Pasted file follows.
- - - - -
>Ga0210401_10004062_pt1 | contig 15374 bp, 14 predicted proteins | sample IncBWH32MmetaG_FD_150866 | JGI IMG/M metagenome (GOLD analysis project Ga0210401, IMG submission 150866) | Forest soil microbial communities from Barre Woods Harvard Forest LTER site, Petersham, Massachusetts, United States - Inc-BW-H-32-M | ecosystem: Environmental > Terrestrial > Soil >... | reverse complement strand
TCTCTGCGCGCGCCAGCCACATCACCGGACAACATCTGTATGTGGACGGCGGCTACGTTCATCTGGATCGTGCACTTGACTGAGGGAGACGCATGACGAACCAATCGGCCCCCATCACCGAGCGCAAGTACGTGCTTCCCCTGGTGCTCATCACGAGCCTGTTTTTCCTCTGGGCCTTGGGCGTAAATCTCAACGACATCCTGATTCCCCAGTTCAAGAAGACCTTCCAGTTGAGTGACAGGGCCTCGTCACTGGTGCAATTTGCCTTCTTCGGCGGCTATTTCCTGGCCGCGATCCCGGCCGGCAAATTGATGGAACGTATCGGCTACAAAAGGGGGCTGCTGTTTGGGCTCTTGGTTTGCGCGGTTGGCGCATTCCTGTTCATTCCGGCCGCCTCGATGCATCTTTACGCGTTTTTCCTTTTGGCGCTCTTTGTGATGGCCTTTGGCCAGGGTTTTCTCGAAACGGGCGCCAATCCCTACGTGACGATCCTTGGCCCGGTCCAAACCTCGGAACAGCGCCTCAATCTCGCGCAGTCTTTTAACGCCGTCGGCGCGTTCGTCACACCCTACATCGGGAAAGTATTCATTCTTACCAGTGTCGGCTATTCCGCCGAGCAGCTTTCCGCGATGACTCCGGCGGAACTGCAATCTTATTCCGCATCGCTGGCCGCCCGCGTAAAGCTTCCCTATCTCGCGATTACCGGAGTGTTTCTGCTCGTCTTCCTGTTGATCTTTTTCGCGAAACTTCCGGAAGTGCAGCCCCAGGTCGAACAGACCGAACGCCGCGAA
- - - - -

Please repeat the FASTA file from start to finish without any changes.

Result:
>Ga0210401_10004062_pt1 | contig 15374 bp, 14 predicted proteins | sample IncBWH32MmetaG_FD_150866 | JGI IMG/M metagenome (GOLD analysis project Ga0210401, IMG submission 150866) | Forest soil microbial communities from Barre Woods Harvard Forest LTER site, Petersham, Massachusetts, United States - Inc-BW-H-32-M | ecosystem: Environmental > Terrestrial > Soil >... | reverse complement strand
TCTCTGCGCGCGCCAGCCACATCACCGGACAACATCTGTATGTGGACGGCGGCTACGTTCATCTGGATCGTGCACTTGACTGAGGGAGACGCATGACGAACCAATCGGCCCCCATCACCGAGCGCAAGTACGTGCTTCCCCTGGTGCTCATCACGAGCCTGTTTTTCCTCTGGGCCTTGGGCGTAAATCTCAACGACATCCTGATTCCCCAGTTCAAGAAGACCTTCCAGTTGAGTGACAGGGCCTCGTCACTGGTGCAATTTGCCTTCTTCGGCGGCTATTTCCTGGCCGCGATCCCGGCCGGCAAATTGATGGAACGTATCGGCTACAAAAGGGGGCTGCTGTTTGGGCTCTTGGTTTGCGCGGTTGGCGCATTCCTGTTCATTCCGGCCGCCTCGATGCATCTTTACGCGTTTTTCCTTTTGGCGCTCTTTGTGATGGCCTTTGGCCAGGGTTTTCTCGAAACGGGCGCCAATCCCTACGTGACGATCCTTGGCCCGGTCCAAACCTCGGAACAGCGCCTCAATCTCGCGCAGTCTTTTAACGCCGTCGGCGCGTTCGTCACACCCTACATCGGGAAAGTATTCATTCTTACCAGTGTCGGCTATTCCGCCGAGCAGCTTTCCGCGATGACTCCGGCGGAACTGCAATCTTATTCCGCATCGCTGGCCGCCCGCGTAAAGCTTCCCTATCTCGCGATTACCGGAGTGTTTCTGCTCGTCTTCCTGTTGATCTTTTTCGCGAAACTTCCGGAAGTGCAGCCCCAGGTCGAACAGACCGAACGCCGCGAA